That said, I think there are further reasons telling against pluralistic theories of logical consequence: they make implausible semantic claims about logical consequence, they give an uncharitable account of logical practice, they are inherently unstable due to normative constraints on deductive reasoning, and at least some of them rely on questionable arguments to the effect that logic is domain-dependent. This is not the place to discuss those worries (see Stei 2023 for details) but they provide independent support for G&P's monism on the horizontal dimension.

The LGS Hypothesis

Moving on to the vertical dimension, the “L∞g∞s Hypothesis” requires that the OTL have maximally infinitary sort. A logic’s sort is determined by the kinds of operations the logic allows on formulas of its language. Classical first-order logic (FOL) allows finite Boolean operations and finite blocks of quantifiers. Infinitary logics typically permit conjunctions and disjunctions of infinite length or quantification over an infinity of variables. The logic FOL∞∞ extends FOL in allowing both conjunctions and disjunctions (the first subscript ∞) as well as quantification (the second subscript ∞) over any cardinality whatsoever. G&P work within the framework of finite type theory (FTT), which extends FOL by allowing variables of all finite types and quantifiers over those variables. Accordingly, the infinitary FTT∞∞ they propose allows quantification over any number of relations of any finite type as well as Boolean operations on any number of formulas. This allows a more precise formulation of the L∞G∞S Hypothesis:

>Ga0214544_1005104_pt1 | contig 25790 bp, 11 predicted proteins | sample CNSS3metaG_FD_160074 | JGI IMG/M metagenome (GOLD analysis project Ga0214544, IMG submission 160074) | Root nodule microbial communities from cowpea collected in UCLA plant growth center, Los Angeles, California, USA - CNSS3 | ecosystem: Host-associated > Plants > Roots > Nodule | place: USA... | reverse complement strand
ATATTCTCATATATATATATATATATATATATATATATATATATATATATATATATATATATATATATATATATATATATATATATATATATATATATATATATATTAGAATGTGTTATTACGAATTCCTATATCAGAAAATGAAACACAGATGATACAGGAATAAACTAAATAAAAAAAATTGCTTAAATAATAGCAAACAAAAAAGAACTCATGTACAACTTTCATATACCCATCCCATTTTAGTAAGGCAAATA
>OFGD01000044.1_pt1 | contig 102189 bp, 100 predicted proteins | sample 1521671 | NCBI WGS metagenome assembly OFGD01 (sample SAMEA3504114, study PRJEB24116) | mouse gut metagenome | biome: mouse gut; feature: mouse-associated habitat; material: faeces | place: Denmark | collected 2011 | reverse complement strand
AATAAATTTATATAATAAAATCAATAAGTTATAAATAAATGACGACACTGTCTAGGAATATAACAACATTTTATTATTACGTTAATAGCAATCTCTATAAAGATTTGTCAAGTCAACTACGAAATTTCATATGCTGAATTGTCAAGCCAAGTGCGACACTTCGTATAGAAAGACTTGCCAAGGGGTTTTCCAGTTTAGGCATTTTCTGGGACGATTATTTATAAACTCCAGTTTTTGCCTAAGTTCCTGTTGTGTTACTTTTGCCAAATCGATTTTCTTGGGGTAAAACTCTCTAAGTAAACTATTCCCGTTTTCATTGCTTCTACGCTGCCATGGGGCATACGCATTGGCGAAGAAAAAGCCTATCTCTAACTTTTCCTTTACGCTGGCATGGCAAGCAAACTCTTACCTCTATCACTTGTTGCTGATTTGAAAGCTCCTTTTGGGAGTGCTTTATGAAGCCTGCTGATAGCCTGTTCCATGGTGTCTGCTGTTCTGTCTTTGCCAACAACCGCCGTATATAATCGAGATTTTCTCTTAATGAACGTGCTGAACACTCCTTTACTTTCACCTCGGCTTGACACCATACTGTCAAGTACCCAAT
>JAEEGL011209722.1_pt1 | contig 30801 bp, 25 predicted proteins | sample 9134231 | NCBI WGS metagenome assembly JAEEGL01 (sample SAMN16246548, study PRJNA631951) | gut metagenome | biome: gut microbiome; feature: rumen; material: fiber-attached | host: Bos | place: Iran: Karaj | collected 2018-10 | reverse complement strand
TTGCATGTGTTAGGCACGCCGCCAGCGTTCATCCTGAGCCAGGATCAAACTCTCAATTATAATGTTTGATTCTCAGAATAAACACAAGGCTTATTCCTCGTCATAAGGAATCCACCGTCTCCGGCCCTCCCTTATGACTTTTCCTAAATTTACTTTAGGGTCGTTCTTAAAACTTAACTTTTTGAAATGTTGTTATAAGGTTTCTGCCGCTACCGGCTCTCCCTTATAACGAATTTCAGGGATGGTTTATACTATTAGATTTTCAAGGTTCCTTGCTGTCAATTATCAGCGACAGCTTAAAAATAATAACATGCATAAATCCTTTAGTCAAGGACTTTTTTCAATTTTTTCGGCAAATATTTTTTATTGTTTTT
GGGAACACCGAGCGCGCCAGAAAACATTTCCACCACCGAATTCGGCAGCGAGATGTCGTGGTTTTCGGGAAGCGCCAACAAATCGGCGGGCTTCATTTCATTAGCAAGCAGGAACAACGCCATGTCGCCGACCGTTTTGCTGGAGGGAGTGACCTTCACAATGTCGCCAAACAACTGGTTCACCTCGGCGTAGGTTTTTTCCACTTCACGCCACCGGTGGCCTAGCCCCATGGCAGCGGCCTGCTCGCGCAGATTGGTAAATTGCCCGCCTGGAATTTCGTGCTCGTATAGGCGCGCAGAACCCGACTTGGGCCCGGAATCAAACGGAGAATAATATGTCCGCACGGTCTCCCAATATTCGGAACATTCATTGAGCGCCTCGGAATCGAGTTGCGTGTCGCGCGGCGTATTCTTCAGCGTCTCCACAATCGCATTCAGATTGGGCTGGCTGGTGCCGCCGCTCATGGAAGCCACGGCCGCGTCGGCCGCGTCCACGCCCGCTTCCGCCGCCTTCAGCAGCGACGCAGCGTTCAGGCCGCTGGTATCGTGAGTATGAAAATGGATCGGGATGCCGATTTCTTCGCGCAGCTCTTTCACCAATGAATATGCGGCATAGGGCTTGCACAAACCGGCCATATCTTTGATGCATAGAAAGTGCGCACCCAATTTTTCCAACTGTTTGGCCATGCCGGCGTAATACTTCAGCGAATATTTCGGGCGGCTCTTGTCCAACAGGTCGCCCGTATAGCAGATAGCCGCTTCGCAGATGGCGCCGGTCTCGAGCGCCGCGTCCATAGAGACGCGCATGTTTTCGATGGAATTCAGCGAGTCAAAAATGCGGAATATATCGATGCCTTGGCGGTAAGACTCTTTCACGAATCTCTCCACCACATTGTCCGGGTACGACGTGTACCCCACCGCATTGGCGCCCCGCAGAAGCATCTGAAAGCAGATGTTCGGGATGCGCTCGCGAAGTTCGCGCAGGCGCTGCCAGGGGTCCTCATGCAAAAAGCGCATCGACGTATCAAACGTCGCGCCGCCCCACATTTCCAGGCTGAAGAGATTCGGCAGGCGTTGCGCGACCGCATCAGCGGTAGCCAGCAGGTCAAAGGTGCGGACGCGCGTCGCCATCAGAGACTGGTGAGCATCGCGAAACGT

If OTL is a sublogic of FTT∞∞ then its sort is ∞∞.

G&P offer “bottom-up” (Chapter 5) and “top-down” (Chapter 6) arguments supporting that thesis.

Top-down and bottom-up arguments for the LGS Hypothesis

The top-down argument departs from G&P’s explication of logicality via formality. It is spelled out in terms of the Tarski-Sher thesis, which provides a criterion for the logicality of relations—that is of “worldly entities” in G&P’s terminology. In particular, a relation R is logical iff R is invariant under all isomorphisms of its underlying domain (Sher 1991). On the standard reading, R’s isomorphism invariance makes R an admissible candidate for a denotation of a logical constant (see e.g., Sher 2022, 37). G&P’s interpretation, however, is far more radical. Given that the aim is to provide a theory of all implicational facts, they require that the “OTL must contain logical constants for all the isomorphism-invariant relations over its models” (128). This necessary condition on OTL is one of the distinctive characteristics of G&P’s view. Due to the generality of the FTT framework, it means that any candidate for the OTL has a proper-class sized language. It also rules out FOL since not all isomorphism-invariant relations are expressible in FOL (129).